Emma Borrington, Corporate Finance Partner at Berry Smith, considers the recent case of Hashmi v Lorimer-Wing 2022 EWHC 191 Ch and its implications for private limited companies in England & Wales with Sole directors and incorporating model articles.
The corporate world is rarely described in Narnia-like terms but the recent case of Hashmi v Lorimer-Wing 2022 EWHC 191 Ch has left corporate lawyers and director alike, scratching their heads and wondering if they have stumbled into a brave new world. The articles, the director and the quorum; three indispensable axioms of company law, thrown into jeopardy with the swish of a judicial pen. Let’s take them each in turn.
The articles of association are the bedrock of a company, its binding constitution and contract, and the framework within which directors and shareholders must remain in order to make legally binding decisions for the company. Many companies in England & Wales adopt the “model” articles of association for simplicity and clarity.
“Model” articles of association are the standard default articles a company can adopt and are prescribed by The Companies (Model Articles) Regulations 2008. These are designed to allow the smooth operation of companies with simple and effective rules and procedures, or so we thought.
The directors are charged with the decision making in a company; they direct the company’s affairs. In order to make a decision, the directors must hold a board meeting and the rules governing the meetings of directors are prescribed (sometimes in quite some depth), in the company’s articles of association.
A quorum is the minimum number of directors that must be present at a board meeting in order for it to be legal and for binding directors resolutions to be passed. This is typically set at one, or possibly two directors. Again, this will be prescribed in the Company’s articles.
The “model” articles provide for this in articles 11 (2) confirming:
“The quorum for directors’ meetings may be fixed from time to time by a decision of the directors, but it must never be less than two, and unless otherwise fixed it is two.”
However, sole director companies in England & Wales have traditionally relied on model article number 7 (2) in order to make legally binding decisions. This confirms:
“If—(a) the company only has one director, and (b) no provision of the articles requires it to have more than one director, the general rule does not apply, and the director may take decisions without regard to any of the provisions of the articles relating to directors’ decision-making.”
The traditional interpretation of these provisions in combination, being that sole director companies are able to hold quorate board meetings and therefore run companies in spite of their adoption of the model articles of association.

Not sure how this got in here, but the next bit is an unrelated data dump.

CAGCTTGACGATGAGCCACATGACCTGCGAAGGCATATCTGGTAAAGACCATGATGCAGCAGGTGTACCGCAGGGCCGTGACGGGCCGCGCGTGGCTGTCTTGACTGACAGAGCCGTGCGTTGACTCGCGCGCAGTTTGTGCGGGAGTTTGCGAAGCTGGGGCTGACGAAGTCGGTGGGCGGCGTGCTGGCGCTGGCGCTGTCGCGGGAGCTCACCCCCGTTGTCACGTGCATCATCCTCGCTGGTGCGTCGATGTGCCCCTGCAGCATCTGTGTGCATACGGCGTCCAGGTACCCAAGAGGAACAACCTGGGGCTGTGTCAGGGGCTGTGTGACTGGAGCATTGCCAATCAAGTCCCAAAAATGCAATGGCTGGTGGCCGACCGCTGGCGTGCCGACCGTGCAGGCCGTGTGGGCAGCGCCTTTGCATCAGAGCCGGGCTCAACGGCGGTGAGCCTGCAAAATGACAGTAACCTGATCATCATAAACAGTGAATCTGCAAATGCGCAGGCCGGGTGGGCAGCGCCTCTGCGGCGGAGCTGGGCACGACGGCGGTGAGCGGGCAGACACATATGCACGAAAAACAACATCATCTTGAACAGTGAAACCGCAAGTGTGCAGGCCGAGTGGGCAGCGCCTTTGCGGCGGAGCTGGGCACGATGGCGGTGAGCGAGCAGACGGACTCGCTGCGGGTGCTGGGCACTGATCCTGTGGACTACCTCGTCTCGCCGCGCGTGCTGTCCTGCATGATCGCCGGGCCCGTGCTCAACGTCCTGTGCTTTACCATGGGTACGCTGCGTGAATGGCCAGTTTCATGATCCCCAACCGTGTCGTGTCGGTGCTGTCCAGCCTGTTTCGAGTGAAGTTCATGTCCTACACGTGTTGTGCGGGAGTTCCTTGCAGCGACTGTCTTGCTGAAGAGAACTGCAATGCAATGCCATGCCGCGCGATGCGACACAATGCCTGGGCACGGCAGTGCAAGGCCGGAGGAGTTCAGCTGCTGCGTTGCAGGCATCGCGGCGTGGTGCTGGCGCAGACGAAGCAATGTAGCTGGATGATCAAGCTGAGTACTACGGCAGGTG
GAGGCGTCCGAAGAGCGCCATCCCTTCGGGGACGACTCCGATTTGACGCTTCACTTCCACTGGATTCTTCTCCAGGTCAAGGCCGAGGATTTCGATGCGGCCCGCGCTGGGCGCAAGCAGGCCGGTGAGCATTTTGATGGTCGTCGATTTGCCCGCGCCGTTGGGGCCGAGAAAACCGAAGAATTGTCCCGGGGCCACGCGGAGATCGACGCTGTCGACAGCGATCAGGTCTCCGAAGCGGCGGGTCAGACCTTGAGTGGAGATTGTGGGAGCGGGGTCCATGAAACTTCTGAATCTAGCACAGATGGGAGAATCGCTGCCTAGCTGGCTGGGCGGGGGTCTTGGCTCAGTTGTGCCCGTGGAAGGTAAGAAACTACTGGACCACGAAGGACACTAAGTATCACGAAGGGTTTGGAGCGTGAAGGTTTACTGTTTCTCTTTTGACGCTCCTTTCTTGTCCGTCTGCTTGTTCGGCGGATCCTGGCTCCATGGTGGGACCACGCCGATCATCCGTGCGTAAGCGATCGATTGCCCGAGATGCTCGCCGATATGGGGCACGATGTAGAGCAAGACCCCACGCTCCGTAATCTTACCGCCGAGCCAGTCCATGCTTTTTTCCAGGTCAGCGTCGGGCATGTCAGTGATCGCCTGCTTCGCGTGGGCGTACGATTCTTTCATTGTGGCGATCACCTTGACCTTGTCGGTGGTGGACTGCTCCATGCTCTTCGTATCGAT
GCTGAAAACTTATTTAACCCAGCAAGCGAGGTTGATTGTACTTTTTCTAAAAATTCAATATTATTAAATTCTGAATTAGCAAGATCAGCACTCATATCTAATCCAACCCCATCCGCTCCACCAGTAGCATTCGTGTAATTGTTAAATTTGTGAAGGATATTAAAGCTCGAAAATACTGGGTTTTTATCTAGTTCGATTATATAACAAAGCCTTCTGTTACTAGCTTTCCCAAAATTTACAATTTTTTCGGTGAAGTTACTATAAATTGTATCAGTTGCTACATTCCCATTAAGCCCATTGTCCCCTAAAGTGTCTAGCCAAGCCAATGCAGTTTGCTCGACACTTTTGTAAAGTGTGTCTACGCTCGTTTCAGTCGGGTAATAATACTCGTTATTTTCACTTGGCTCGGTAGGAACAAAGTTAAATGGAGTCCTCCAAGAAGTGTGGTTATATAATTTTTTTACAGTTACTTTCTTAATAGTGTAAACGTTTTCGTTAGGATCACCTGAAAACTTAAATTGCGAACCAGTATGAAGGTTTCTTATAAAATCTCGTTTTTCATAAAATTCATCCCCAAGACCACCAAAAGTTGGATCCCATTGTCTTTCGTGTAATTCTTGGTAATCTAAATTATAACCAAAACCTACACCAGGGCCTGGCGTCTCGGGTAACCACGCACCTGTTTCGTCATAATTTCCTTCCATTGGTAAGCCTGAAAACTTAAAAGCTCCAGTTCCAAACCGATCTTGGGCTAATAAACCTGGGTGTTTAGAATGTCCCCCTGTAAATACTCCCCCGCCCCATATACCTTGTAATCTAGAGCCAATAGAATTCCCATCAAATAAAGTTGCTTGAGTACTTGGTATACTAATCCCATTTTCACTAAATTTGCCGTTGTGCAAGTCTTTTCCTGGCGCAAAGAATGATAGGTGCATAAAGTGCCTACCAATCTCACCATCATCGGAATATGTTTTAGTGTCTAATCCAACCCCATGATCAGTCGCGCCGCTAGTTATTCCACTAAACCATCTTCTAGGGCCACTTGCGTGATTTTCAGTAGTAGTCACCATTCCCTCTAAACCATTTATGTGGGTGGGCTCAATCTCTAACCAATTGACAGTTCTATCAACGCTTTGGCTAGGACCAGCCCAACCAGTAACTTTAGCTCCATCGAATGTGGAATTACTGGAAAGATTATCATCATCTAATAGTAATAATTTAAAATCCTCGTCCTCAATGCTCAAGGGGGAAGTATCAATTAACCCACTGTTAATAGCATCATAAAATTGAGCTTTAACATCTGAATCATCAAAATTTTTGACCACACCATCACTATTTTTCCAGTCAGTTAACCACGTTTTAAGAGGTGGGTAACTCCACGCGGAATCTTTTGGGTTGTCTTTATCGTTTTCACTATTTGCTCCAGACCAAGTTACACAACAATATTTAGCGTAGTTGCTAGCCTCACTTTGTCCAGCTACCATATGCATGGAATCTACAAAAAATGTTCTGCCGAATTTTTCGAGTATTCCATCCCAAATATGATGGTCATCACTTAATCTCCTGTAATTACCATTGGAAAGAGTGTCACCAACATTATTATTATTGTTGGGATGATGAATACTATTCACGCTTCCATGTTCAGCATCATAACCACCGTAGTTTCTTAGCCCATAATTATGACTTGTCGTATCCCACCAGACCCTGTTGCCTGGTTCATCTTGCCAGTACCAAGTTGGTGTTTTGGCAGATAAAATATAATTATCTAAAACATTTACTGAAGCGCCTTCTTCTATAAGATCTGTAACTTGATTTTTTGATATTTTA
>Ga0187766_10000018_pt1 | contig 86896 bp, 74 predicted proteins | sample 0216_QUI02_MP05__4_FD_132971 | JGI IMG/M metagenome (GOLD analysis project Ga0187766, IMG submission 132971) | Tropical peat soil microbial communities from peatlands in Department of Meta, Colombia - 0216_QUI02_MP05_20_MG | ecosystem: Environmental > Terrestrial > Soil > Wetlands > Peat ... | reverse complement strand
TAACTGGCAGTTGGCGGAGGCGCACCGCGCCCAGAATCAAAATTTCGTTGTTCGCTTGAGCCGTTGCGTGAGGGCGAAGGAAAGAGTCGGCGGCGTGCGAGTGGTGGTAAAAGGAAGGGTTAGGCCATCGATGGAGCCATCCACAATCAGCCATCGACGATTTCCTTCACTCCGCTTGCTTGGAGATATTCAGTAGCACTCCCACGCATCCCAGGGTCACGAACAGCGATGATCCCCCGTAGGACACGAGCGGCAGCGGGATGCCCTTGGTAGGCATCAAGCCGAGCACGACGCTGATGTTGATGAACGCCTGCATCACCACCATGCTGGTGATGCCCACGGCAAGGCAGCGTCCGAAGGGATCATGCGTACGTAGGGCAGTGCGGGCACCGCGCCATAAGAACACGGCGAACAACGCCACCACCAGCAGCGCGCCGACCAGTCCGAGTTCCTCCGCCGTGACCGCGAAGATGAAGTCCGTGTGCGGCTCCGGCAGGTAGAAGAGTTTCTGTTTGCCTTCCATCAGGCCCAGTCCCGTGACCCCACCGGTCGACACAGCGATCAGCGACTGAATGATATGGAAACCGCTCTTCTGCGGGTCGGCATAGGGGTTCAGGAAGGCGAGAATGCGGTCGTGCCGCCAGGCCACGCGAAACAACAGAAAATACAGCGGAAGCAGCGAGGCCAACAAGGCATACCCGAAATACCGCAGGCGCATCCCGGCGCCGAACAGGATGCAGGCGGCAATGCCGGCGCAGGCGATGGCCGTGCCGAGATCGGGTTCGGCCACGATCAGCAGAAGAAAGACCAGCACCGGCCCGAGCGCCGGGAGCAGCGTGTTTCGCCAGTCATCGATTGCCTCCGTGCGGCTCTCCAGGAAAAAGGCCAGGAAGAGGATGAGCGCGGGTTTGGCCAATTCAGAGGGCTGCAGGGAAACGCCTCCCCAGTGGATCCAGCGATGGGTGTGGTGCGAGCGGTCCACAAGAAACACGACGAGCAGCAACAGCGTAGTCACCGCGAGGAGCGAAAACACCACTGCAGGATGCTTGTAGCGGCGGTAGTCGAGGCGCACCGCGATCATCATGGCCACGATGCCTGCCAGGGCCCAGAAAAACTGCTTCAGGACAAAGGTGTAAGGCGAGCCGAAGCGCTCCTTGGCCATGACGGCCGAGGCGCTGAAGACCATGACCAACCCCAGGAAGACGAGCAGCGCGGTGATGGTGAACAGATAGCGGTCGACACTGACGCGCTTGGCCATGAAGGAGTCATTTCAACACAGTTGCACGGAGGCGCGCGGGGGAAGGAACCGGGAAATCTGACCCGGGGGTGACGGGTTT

The Brave New World
The recent case of Hashmi v Lorimer-Wing throws that traditional interpretation into jeopardy. The judgment confirms that the correct interpretation of model article 11(2) is that the quorum for meetings of the directors of a company is two, regardless of whether there is a sole director.
Article 7 (2) does not come to the rescue; the model articles require a quorum of at least two directors under article 11(2), which constitutes a “provision of the articles [that] requires it to have more than one director”, meaning article 7(2) does not apply to sole director companies with model articles of association.
This has made sole directors powerless and effectively paralysed sole director companies with model articles of association, rendering them unable to hold a quorate board meeting and make decisions that have legal effect. The High Court confirmed a company that intends to operate with only one director, would need to modify the model articles to permit a quorate, single director board meeting.
The brave new world requires careful navigation for sole director companies with model articles of association in England & Wales.
Their best option is to use some corporate law magic to amend the quorum requirements in their existing articles of association or take the opportunity to adopt new, bespoke articles. The other alternative is to appoint a second director to make board meetings quorate but this invariably results in the delegation of half the board’s voting power to a further director.
Either way, doing nothing isn’t really an option for sole director companies with model articles in England & Wales anymore; they will have to change; the articles, the director or the quorum.
For further information or advice, you can contact Emma on 029 2034 5511 or firstname.lastname@example.org